The Court of Appeal reversed. In doing so, the Court explained that the lien gave the defendant “an interest in plaintiff’s future wages which defendant did not have before.” Thus, the Court “regarded [the lien] as having transferred or ‘assigned’ that interest” to the defendant. The Court explained that the Legislature, “[b]y using the term[] “assignment’…, obviously sought to reach every form of instrument which would result in the impounding of a wage earner’s wages before he received them.” The defendant didn’t provide the plaintiff with “necessities of life,” just money, so the assignment of future wages was invalid.

Lest you think Lande is outdated, a bankruptcy court reached the same conclusion based on similar facts in In re Gwynn, 82 B.R. 121 (S.D. Cal. 1988). In Gwynn, San Diego Padres star Tony Gwynn granted First National Bank a security interest in his contract with the Padres, guaranteeing a $75,000 loan to his agent. After his agent defaulted on the loan, Gwynn filed for bankruptcy. The bank moved for relief from the automatic stay so it could foreclose on its interest in Gwynn’s contract. The court denied the motion, however, finding that the bank’s interest in Gwynn’s contract was an assignment of his future wages under Section 300.

The broad restrictions on the assignment of future wages mean that almost all loan repayment deductions will be invalid – the reason being that almost all of them will be of wages that the employee had yet to earn when he originally assigned them. Moreover, the “necessities of life” exception will almost never be available because any employer inclined to help his employee will loan him money so he can purchase the necessities of life himself. Even then, an assignment of future wages is revocable at any time by the employee.18 Simply put, the employer can’t deduct future wages if the employee objects.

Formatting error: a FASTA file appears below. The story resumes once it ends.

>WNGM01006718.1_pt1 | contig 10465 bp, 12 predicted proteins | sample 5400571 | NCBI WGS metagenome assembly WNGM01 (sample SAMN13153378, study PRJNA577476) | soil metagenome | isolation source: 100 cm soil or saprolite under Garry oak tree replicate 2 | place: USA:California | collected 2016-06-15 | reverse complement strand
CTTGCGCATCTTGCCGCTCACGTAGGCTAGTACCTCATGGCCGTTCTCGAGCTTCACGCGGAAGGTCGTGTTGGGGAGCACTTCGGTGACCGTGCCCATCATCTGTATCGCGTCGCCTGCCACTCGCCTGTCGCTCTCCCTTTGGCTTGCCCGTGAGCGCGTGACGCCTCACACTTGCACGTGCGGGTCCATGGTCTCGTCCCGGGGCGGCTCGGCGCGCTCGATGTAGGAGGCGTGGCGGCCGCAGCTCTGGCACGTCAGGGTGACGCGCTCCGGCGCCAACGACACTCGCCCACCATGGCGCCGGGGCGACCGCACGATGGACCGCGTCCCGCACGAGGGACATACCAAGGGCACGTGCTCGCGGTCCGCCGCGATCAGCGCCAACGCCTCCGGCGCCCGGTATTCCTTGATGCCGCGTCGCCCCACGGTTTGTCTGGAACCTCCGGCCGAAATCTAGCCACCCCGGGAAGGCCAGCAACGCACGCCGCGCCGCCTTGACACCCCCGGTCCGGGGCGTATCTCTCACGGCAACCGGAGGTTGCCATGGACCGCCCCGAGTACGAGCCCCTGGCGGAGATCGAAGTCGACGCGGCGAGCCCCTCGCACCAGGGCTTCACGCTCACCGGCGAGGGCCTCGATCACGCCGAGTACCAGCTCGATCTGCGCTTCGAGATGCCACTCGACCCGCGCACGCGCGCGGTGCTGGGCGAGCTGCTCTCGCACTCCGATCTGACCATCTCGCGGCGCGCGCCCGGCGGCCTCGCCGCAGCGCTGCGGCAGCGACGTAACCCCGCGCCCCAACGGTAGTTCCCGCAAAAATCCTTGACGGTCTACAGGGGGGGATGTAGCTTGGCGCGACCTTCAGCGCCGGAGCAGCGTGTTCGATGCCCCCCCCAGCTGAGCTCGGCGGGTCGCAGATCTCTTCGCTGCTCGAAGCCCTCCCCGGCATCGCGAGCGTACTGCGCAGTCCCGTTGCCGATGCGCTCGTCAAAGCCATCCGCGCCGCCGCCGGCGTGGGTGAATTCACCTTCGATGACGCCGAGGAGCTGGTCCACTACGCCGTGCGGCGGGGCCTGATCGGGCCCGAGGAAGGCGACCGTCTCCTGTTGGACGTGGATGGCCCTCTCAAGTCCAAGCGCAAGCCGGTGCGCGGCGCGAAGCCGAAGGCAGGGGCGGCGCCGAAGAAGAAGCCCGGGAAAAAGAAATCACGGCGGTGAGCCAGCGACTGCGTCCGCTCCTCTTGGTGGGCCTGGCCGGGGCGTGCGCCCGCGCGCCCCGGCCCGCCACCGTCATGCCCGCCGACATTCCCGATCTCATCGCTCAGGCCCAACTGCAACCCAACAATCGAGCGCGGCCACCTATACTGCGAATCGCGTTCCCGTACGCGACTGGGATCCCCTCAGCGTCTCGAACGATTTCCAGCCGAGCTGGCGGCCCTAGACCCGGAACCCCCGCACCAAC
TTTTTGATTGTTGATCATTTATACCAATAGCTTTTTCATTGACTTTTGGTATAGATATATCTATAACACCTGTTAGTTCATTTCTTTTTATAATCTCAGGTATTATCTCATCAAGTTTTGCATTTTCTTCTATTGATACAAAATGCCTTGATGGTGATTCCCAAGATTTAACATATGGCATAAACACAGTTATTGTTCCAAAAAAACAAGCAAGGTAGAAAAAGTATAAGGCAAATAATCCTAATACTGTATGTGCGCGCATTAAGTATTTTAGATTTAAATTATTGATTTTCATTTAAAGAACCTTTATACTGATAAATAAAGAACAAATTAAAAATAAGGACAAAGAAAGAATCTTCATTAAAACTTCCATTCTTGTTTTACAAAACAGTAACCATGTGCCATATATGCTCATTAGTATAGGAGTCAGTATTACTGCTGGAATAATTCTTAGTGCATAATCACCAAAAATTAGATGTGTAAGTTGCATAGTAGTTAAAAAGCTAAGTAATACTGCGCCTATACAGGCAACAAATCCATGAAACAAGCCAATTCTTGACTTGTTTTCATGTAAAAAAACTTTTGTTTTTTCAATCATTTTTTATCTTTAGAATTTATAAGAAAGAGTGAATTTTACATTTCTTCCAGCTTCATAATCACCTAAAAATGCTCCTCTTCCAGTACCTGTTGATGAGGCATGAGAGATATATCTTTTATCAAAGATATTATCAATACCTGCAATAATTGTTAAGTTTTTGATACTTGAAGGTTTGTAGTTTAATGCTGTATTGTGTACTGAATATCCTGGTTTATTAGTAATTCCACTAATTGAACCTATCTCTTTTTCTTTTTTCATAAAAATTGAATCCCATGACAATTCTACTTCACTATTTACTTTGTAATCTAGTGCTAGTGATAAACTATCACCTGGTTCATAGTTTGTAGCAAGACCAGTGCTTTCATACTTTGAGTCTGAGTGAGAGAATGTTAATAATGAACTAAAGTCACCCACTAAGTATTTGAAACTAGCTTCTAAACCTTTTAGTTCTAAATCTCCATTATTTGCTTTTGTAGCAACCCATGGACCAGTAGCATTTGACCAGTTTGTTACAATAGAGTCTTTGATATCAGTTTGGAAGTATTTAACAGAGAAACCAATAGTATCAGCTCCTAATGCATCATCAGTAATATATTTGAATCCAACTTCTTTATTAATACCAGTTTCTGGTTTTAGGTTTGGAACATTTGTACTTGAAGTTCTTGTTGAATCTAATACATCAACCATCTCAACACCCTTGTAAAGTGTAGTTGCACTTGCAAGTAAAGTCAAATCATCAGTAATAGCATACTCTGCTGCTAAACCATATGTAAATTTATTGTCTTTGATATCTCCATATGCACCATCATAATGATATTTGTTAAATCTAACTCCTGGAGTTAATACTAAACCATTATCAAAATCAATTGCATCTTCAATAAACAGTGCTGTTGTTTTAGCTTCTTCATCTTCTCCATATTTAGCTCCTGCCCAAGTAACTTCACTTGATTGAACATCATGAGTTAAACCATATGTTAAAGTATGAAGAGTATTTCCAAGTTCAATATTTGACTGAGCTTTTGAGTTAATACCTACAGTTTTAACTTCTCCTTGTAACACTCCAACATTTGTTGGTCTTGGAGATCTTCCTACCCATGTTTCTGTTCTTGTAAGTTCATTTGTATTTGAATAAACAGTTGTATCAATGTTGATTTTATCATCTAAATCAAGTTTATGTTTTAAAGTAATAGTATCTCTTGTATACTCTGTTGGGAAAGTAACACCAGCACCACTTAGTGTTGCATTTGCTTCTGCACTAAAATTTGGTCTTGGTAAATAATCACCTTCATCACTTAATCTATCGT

1. Fitch v. Pacific Fid. Life Ins. Co., 54 Cal.App.3d 140, 147 (1975). 

  2. Lab. Code §300(b)(1). 

  3. Lab. Code §300(b)(5),(7). 

  4. Lab. Code §300(b)(4),(7). 

  5. Lab. Code §300(b)(2). 

  6. Id

  7. Lab. Code §300(b)(3). 

  8. Lab. Code §300(b)(4), (6). 

  9. Lab. Code §300(b)(6). 

  10. Id

  11. Lab. Code §300(c). 

  12. Barnhill v. Robert Saunders & Co., 125 Cal.App.3d 1 (1981). 

  13. Lab. Code §300(f). 

  14. Lab. Code §204(a). 

  15. See Lab. Code §§201, 202, 208. 

  16. Lab. Code §300(h); see also Lab. Code §300(g)(employer may deduct wages for payment of goods or services that the employer has personally provided to the employee or the employee’s family at the employee’s request). 

  17. Boehm v. Superior Court, 178 Cal.App.3d 494, 502 (1986). 

  18. Lab. Code §300(e). 

Ben Rothman, Esq.

Ben Rothman is a Los Angeles-based attorney practicing in the areas of personal injury, employment, and workers' compensation on a "no recovery, no fee" basis. Call him at (424) 465-2948 for a free, no-obligation consultation.